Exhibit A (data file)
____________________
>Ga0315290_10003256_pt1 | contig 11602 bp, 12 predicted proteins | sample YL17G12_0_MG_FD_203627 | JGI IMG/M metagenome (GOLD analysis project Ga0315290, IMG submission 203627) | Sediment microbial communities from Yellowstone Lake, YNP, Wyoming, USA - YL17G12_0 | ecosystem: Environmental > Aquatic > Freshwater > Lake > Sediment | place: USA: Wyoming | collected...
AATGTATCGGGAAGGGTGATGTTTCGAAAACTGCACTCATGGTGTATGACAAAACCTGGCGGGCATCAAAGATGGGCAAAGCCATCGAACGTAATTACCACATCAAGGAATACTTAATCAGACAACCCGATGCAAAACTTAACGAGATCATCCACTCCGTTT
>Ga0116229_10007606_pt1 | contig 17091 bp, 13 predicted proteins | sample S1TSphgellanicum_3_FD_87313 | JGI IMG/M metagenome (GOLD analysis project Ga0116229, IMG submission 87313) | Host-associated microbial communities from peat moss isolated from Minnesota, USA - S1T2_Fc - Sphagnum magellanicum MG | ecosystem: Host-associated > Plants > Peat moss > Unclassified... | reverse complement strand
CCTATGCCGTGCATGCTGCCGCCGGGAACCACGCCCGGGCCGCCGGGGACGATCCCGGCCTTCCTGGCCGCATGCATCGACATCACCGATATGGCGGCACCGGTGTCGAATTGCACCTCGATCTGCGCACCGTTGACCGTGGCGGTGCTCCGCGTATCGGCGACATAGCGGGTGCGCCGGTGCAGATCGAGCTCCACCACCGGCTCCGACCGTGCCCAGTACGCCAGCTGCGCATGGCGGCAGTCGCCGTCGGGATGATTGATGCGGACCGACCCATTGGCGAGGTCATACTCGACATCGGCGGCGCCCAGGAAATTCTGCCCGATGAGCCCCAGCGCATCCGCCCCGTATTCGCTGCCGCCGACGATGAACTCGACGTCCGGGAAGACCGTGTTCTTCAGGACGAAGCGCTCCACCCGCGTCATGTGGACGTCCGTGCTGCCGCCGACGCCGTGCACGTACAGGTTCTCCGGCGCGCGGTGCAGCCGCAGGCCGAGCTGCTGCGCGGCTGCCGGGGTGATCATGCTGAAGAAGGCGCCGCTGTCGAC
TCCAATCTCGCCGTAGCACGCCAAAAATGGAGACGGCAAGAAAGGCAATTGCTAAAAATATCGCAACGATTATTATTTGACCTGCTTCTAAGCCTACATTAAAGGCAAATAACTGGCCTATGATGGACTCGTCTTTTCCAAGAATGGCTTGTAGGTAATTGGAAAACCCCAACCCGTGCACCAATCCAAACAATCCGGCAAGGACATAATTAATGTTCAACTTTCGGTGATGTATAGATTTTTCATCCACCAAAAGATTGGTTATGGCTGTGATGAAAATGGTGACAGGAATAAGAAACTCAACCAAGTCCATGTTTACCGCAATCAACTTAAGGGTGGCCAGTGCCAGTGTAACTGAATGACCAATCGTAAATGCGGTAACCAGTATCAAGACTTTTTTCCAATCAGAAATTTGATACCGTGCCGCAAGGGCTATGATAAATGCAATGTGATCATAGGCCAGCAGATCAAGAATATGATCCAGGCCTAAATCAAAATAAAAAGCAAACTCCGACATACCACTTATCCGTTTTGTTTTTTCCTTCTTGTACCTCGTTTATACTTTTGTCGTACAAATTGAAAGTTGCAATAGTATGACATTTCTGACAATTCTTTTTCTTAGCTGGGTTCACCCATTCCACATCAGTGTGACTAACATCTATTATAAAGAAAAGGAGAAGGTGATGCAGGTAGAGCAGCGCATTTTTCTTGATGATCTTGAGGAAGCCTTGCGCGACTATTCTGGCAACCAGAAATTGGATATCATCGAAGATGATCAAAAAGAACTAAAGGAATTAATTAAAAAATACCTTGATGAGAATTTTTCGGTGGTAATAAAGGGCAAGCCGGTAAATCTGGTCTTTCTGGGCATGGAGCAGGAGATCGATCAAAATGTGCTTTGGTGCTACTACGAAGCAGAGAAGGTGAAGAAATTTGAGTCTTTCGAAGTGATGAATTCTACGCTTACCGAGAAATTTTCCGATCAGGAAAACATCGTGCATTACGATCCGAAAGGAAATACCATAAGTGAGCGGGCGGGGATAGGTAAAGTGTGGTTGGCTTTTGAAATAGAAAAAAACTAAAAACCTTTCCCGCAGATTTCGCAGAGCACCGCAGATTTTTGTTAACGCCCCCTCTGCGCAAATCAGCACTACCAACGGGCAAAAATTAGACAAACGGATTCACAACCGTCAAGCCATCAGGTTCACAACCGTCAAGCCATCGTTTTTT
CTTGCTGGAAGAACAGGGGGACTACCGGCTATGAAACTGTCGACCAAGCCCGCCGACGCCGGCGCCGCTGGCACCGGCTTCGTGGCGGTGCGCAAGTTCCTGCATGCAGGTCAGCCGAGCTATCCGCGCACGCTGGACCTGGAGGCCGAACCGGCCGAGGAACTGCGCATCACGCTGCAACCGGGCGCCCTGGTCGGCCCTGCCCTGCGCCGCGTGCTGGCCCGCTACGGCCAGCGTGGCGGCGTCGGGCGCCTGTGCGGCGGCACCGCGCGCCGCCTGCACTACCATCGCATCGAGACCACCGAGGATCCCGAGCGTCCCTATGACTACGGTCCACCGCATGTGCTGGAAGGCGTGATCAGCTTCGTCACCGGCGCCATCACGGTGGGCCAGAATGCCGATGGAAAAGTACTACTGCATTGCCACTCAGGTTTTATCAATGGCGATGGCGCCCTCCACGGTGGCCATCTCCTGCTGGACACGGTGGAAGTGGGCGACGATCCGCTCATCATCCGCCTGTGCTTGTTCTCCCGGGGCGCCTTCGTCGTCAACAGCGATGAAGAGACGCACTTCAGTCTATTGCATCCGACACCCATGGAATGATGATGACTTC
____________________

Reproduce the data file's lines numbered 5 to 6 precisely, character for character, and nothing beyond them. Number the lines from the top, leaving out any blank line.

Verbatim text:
TCCAATCTCGCCGTAGCACGCCAAAAATGGAGACGGCAAGAAAGGCAATTGCTAAAAATATCGCAACGATTATTATTTGACCTGCTTCTAAGCCTACATTAAAGGCAAATAACTGGCCTATGATGGACTCGTCTTTTCCAAGAATGGCTTGTAGGTAATTGGAAAACCCCAACCCGTGCACCAATCCAAACAATCCGGCAAGGACATAATTAATGTTCAACTTTCGGTGATGTATAGATTTTTCATCCACCAAAAGATTGGTTATGGCTGTGATGAAAATGGTGACAGGAATAAGAAACTCAACCAAGTCCATGTTTACCGCAATCAACTTAAGGGTGGCCAGTGCCAGTGTAACTGAATGACCAATCGTAAATGCGGTAACCAGTATCAAGACTTTTTTCCAATCAGAAATTTGATACCGTGCCGCAAGGGCTATGATAAATGCAATGTGATCATAGGCCAGCAGATCAAGAATATGATCCAGGCCTAAATCAAAATAAAAAGCAAACTCCGACATACCACTTATCCGTTTTGTTTTTTCCTTCTTGTACCTCGTTTATACTTTTGTCGTACAAATTGAAAGTTGCAATAGTATGACATTTCTGACAATTCTTTTTCTTAGCTGGGTTCACCCATTCCACATCAGTGTGACTAACATCTATTATAAAGAAAAGGAGAAGGTGATGCAGGTAGAGCAGCGCATTTTTCTTGATGATCTTGAGGAAGCCTTGCGCGACTATTCTGGCAACCAGAAATTGGATATCATCGAAGATGATCAAAAAGAACTAAAGGAATTAATTAAAAAATACCTTGATGAGAATTTTTCGGTGGTAATAAAGGGCAAGCCGGTAAATCTGGTCTTTCTGGGCATGGAGCAGGAGATCGATCAAAATGTGCTTTGGTGCTACTACGAAGCAGAGAAGGTGAAGAAATTTGAGTCTTTCGAAGTGATGAATTCTACGCTTACCGAGAAATTTTCCGATCAGGAAAACATCGTGCATTACGATCCGAAAGGAAATACCATAAGTGAGCGGGCGGGGATAGGTAAAGTGTGGTTGGCTTTTGAAATAGAAAAAAACTAAAAACCTTTCCCGCAGATTTCGCAGAGCACCGCAGATTTTTGTTAACGCCCCCTCTGCGCAAATCAGCACTACCAACGGGCAAAAATTAGACAAACGGATTCACAACCGTCAAGCCATCAGGTTCACAACCGTCAAGCCATCGTTTTTT
CTTGCTGGAAGAACAGGGGGACTACCGGCTATGAAACTGTCGACCAAGCCCGCCGACGCCGGCGCCGCTGGCACCGGCTTCGTGGCGGTGCGCAAGTTCCTGCATGCAGGTCAGCCGAGCTATCCGCGCACGCTGGACCTGGAGGCCGAACCGGCCGAGGAACTGCGCATCACGCTGCAACCGGGCGCCCTGGTCGGCCCTGCCCTGCGCCGCGTGCTGGCCCGCTACGGCCAGCGTGGCGGCGTCGGGCGCCTGTGCGGCGGCACCGCGCGCCGCCTGCACTACCATCGCATCGAGACCACCGAGGATCCCGAGCGTCCCTATGACTACGGTCCACCGCATGTGCTGGAAGGCGTGATCAGCTTCGTCACCGGCGCCATCACGGTGGGCCAGAATGCCGATGGAAAAGTACTACTGCATTGCCACTCAGGTTTTATCAATGGCGATGGCGCCCTCCACGGTGGCCATCTCCTGCTGGACACGGTGGAAGTGGGCGACGATCCGCTCATCATCCGCCTGTGCTTGTTCTCCCGGGGCGCCTTCGTCGTCAACAGCGATGAAGAGACGCACTTCAGTCTATTGCATCCGACACCCATGGAATGATGATGACTTC